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            Daily physical activity in patients with chronic obstructive pulmonary disease is mainly associated with dynamic hyperinflation.

            Although the major limitation to exercise performance in patients with COPD is dynamic hyperinflation, little is known about its relation to daily physical activity. To analyze the contribution of dynamic hyperinflation, exercise tolerance, and airway oxidative stress to physical activity in patients with COPD. In a cross-sectional study, we included 110 patients with moderate to very severe COPD. Daily physical activity was measured using a triaxial accelerometer providing a mean of 1-minute movement epochs as vector magnitude units (VMU). Patients performed the 6-minute walk test, incremental exercise test with measurement of breathing pattern and operating lung volumes, and constant-work rate test at 75% of maximal work rate. Using the GOLD stage and BODE index, we determined arterial blood gases, lung volumes, diffusing capacity, and biomarkers in exhaled breath condensate. Daily physical activity was lower in the 89 patients who developed dynamic hyperinflation than in the 21 who did not (n =161 [SD 70] vs. n = 288 [SD 85] VMU; P = 0.001). Physical activity was mainly related to distance walked in 6 minutes (r = 0.72; P = 0.001), Vo(2) (r = 0.63; P = 0.001), change in end-expiratory lung volume during exercise (r = -0.73; P = 0.001), endurance time (r = 0.61; P = 0.001), and 8-isoprostane in exhaled breath condensate (r = -0.67; P = 0.001). In a multivariate linear regression analysis using VMU as a dependent variable, dynamic hyperinflation, change in end-expiratory lung volume, and distance walked in 6 minutes were retained in the prediction model (r(2) = 0.84; P = 0.001). Daily physical activity of patients with COPD is mainly associated with dynamic hyperinflation, regardless of severity classification.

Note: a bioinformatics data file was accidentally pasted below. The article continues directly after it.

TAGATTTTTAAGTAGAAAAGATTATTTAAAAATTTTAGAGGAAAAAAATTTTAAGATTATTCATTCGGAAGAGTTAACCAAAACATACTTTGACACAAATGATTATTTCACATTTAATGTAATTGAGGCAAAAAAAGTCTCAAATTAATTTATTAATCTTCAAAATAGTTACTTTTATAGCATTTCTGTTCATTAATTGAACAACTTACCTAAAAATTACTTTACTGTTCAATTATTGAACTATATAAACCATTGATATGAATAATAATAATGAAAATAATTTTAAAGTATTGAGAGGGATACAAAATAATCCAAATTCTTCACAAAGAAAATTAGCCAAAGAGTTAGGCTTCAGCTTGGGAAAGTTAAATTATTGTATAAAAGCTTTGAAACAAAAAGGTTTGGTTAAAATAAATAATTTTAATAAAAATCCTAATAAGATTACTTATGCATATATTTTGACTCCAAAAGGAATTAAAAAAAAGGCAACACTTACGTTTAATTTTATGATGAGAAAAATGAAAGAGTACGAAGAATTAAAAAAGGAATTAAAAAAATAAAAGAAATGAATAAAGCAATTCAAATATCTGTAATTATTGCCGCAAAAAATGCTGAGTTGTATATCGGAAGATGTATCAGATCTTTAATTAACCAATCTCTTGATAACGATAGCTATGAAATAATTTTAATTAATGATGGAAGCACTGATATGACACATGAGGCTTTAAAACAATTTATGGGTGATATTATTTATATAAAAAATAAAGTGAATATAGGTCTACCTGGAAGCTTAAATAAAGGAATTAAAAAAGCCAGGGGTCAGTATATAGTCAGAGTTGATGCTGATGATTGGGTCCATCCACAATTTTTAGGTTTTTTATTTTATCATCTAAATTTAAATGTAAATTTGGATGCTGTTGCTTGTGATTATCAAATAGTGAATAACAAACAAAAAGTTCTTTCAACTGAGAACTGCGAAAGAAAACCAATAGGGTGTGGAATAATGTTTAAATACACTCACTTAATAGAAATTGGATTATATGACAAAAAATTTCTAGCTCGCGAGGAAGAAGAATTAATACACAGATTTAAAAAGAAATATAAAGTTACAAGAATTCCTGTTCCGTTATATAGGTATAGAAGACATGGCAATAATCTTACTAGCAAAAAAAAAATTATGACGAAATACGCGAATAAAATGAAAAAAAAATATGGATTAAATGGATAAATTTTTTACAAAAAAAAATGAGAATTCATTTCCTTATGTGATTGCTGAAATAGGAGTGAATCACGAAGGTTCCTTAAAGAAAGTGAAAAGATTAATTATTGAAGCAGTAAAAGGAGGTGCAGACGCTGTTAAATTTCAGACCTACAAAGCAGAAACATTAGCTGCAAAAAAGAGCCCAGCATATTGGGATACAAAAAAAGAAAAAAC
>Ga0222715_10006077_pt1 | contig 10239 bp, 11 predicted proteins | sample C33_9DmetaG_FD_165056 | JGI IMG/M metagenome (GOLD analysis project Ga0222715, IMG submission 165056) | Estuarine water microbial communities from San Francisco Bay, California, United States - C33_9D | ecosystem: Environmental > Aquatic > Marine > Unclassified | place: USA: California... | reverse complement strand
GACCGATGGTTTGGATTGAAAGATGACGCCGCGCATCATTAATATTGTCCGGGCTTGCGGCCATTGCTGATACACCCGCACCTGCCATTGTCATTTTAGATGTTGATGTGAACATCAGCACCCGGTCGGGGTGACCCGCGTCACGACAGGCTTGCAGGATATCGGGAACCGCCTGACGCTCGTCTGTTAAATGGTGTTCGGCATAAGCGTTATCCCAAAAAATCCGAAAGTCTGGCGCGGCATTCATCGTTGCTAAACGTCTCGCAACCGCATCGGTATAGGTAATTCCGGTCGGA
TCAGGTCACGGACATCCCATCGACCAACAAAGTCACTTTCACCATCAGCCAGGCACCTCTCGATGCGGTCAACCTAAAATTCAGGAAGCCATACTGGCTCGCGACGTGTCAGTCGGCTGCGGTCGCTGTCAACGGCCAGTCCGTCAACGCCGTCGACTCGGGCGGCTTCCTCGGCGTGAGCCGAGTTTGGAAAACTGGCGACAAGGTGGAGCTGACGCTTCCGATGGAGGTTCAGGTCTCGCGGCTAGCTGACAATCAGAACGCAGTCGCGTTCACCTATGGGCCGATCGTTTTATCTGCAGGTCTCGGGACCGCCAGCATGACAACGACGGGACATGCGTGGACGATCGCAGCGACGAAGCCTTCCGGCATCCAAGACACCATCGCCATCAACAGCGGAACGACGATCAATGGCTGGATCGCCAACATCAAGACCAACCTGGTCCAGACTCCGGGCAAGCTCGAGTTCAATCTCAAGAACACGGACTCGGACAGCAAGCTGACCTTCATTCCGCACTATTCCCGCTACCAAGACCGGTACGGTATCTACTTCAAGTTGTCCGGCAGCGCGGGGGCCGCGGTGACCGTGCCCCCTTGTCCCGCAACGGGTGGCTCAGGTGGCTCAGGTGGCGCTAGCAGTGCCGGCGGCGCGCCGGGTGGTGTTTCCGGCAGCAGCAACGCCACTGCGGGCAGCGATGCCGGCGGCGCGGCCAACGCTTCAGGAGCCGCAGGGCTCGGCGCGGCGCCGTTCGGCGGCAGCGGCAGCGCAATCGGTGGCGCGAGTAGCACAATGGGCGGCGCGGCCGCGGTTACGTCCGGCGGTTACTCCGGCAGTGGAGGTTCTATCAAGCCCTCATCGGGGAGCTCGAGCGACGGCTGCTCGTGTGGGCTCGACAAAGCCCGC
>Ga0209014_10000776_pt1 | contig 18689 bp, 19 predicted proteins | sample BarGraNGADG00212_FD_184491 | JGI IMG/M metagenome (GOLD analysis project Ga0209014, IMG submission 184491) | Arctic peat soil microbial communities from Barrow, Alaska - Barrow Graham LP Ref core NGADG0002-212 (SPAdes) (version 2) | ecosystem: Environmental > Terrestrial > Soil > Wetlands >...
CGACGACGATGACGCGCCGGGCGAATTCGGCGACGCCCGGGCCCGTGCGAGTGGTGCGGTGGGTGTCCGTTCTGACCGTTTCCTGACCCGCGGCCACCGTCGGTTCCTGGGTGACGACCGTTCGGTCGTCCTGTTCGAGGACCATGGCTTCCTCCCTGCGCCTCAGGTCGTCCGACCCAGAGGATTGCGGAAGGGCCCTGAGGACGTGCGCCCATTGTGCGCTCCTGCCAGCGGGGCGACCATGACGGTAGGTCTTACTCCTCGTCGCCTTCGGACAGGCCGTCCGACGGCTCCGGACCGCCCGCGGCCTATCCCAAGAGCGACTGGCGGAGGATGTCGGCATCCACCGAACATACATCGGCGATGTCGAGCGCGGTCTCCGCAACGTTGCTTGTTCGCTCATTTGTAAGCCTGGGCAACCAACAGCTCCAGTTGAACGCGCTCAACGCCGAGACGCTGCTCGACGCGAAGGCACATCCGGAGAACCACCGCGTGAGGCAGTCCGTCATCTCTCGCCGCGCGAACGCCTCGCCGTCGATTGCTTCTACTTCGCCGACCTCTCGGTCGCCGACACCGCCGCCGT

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              Clinical applications of forced oscillation to assess peripheral airway function.

              Forced oscillation applies external pressures to the respiratory system to measure respiratory impedance. Impedance of larger central airways may be dissected from that of peripheral airways using multiple oscillation frequencies. Respiratory impedance is calculated by computer-assisted methods that yield separate resistive and reactive components. The reactive component includes respiratory system capacitative and inertive properties, which may be separately visualized for clinical purposes using resonance as a rough dividing line. Low oscillation frequencies comprise those below resonance, and relate most prominently to capacitative properties of peripheral airways. High oscillation frequencies comprise those greater than resonance, which relate most prominently to inertial properties of larger central airways. Measurements of resistance and reactance in patients with peripheral airway disease, before and after therapeutic intervention, manifest characteristic patterns of response in low frequency resistance and reactance measures that appear to be closely correlated with each other. In contrast, changes in large central airways manifest resistance change uniformly over low and high frequencies.